1. The use of a fluid as a heat sink (e.g. distilled water or oil) will enable cooling of the individual LED chips very efficiently and quickly, and without the need for expensive metal heat sinks.

2. The use of heat transfer fluid will enable efficient transfer of heat between the lighting system and the growing solution (aquaculture and hydroponics solution).

3. The use of a non-conductive fluid will avoid the need to encase the LED reducing cost.

4. The use a lay-flat tubing will enable a low cost solution for casing the lead and to contain the thermal fluid.

5. The use of a diffused material in the lay-flat tube will enable light scattering to all directions without the need of optical lens (preferred material is diffused ETFE lay-flat tubing due to the superior optical properties).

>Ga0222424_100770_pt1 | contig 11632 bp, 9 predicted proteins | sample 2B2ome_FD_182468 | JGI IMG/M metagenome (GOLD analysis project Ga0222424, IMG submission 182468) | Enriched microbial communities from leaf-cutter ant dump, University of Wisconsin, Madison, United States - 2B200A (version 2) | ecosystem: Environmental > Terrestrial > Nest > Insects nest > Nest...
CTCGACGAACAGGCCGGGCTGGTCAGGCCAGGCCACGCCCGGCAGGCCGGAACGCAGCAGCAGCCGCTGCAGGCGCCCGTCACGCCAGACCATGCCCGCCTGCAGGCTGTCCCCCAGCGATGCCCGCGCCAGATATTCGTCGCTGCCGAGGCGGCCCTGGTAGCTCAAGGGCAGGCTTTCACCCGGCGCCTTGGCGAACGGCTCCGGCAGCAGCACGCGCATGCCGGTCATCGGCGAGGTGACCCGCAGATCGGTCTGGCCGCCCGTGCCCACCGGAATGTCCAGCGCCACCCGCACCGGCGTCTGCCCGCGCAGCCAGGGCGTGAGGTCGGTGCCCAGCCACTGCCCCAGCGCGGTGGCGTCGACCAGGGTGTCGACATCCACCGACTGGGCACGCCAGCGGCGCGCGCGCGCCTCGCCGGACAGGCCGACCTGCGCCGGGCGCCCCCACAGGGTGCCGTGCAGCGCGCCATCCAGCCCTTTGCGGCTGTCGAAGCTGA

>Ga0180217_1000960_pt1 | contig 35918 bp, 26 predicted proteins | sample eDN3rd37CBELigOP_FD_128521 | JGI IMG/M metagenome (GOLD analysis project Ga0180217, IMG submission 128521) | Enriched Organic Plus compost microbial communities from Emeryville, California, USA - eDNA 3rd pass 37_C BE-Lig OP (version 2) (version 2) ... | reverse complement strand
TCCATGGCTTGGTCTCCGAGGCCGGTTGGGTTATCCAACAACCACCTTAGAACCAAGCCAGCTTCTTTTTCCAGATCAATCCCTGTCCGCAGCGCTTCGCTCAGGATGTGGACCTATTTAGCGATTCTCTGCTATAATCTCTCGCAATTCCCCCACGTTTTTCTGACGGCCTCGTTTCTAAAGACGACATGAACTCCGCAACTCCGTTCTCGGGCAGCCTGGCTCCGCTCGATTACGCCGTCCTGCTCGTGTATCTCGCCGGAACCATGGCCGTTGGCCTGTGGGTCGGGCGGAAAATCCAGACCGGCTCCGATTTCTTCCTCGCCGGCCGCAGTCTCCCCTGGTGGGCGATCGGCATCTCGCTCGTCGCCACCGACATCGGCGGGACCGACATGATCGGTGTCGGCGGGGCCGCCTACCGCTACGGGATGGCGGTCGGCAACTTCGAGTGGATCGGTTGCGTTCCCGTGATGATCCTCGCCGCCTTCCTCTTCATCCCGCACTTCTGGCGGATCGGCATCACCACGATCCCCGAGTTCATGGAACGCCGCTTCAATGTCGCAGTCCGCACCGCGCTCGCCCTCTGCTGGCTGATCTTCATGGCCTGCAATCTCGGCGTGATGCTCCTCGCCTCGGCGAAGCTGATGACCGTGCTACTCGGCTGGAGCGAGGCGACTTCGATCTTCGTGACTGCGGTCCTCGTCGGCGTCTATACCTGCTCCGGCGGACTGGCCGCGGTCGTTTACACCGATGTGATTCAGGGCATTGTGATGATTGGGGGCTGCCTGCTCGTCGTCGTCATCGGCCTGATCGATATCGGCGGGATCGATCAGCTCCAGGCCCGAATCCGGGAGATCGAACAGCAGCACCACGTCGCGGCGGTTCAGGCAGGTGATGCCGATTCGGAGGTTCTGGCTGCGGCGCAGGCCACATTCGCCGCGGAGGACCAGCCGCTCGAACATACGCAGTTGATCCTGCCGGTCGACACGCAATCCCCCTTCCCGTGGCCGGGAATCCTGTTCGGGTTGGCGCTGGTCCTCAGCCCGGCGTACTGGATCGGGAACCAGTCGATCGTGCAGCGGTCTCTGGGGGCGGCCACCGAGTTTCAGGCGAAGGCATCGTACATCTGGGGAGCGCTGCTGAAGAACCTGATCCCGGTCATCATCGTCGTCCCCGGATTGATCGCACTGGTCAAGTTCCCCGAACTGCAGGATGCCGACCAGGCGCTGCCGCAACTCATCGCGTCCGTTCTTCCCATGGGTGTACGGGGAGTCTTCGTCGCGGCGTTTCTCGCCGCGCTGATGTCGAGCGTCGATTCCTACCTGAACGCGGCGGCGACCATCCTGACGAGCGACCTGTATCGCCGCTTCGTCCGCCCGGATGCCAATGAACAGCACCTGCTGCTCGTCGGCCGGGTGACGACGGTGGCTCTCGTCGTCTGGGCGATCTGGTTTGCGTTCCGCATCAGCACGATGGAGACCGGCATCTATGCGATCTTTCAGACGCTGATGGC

6. The use of the lay-flat tubing will enable easy disassemble when lighting is not needed (e.g. summer).

7. White plastic beads suspended in the fluid could enhance scattering of the light even more if diffused plastic is not enough.


A device to encase high power lead chips for plant lighting, and therefore avoiding the need of  an expensive metal heat sinks, and with the added benefit of heat collection to use in other heat demanding process is described.



Fig. 1

Fig. 2

Fig. 3

Fig. 4


Fig. 1 – Shows the image of one individual and complete system. In reality, we would have several lay-flat sections connected to a circulation fluid grid on the top and one in the bottom. *The circulation grid would have only one (water to water) heat exchanger.